Gold prices slipped Thursday as a stronger dollar plus signs the U.S. economy is growing more than expected and avoiding a double-dip recession.
The Institute for Supply Management's August manufacturing report declined to 50.6 from 50.9, but topped economists' expectations and remained positive. Any number over 50 indicates manufacturing is growing. It was the 25th consecutive month that the U.S. manufacturing sector increased.
The Labor Department said Thursday that U.S. jobless claims fell 12,000 last week to 409,000, though some of the decline stemmed from the fact that initial claims from two weeks ago were revised up to 421,000 from the initially estimated 417,000.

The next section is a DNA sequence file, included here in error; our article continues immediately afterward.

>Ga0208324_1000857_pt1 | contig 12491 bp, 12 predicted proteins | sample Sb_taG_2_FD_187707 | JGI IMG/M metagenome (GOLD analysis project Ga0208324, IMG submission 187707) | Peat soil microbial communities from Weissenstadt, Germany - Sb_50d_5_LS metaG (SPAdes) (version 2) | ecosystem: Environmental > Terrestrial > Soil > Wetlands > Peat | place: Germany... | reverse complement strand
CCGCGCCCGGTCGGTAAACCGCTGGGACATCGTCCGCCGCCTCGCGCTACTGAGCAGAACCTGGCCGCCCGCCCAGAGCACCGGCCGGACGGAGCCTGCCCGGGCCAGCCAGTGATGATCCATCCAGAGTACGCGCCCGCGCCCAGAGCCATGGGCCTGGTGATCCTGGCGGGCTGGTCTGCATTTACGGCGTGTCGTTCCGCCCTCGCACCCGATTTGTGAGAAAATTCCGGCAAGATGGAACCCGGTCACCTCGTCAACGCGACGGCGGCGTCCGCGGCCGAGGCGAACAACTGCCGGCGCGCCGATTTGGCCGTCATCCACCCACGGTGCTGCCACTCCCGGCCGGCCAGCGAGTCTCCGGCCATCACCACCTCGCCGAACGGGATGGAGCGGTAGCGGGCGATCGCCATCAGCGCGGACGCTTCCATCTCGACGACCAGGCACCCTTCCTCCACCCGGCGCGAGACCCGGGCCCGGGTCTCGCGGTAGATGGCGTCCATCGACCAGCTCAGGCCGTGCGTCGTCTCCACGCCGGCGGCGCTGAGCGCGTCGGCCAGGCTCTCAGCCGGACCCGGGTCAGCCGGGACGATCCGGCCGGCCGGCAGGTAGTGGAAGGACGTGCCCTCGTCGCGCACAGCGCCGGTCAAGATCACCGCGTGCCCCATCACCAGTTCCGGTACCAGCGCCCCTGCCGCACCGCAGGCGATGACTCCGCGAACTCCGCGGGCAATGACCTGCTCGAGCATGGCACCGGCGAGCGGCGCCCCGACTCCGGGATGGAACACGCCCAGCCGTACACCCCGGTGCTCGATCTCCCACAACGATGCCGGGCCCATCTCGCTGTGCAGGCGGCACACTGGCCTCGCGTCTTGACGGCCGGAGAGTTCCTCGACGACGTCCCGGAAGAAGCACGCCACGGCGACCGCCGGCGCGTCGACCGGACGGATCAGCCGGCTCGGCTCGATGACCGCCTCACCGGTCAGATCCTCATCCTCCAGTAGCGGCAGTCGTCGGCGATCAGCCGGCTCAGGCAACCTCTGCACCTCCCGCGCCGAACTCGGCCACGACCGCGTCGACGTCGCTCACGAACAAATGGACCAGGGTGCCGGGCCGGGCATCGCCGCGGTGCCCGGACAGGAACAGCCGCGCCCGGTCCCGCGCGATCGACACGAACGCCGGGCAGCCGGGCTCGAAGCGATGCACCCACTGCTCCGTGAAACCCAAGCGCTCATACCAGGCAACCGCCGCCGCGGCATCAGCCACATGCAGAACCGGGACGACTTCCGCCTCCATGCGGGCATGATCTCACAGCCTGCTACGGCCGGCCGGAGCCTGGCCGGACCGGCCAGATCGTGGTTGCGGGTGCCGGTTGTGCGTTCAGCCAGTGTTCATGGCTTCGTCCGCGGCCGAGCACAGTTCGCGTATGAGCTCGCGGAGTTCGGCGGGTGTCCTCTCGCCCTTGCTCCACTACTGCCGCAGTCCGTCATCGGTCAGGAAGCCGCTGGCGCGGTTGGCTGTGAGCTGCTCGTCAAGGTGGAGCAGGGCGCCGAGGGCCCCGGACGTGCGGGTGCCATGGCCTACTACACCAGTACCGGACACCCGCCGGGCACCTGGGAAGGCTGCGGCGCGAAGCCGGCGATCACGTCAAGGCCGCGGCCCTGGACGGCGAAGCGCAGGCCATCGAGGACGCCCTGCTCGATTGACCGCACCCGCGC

I am breathing a little sigh of relief that the bit of data that we have had over the course of August is weak but not giving the recessionary type of signal, Stuart Hoffman, chief economist at PNC Financial Services in Pittsburgh, told Reuters.
The ICE U.S. Dollar Index, which gauges dollar value against a basket of six prominent currencies, rose.
Gold for December delivery, the most actively traded contract on the CME Comex division of the New York Mercantile Exchange, gave up $2.60 to settle at $1,829.10 per ounce.
Silver declined 24 cents to settle at $41.53 per ounce.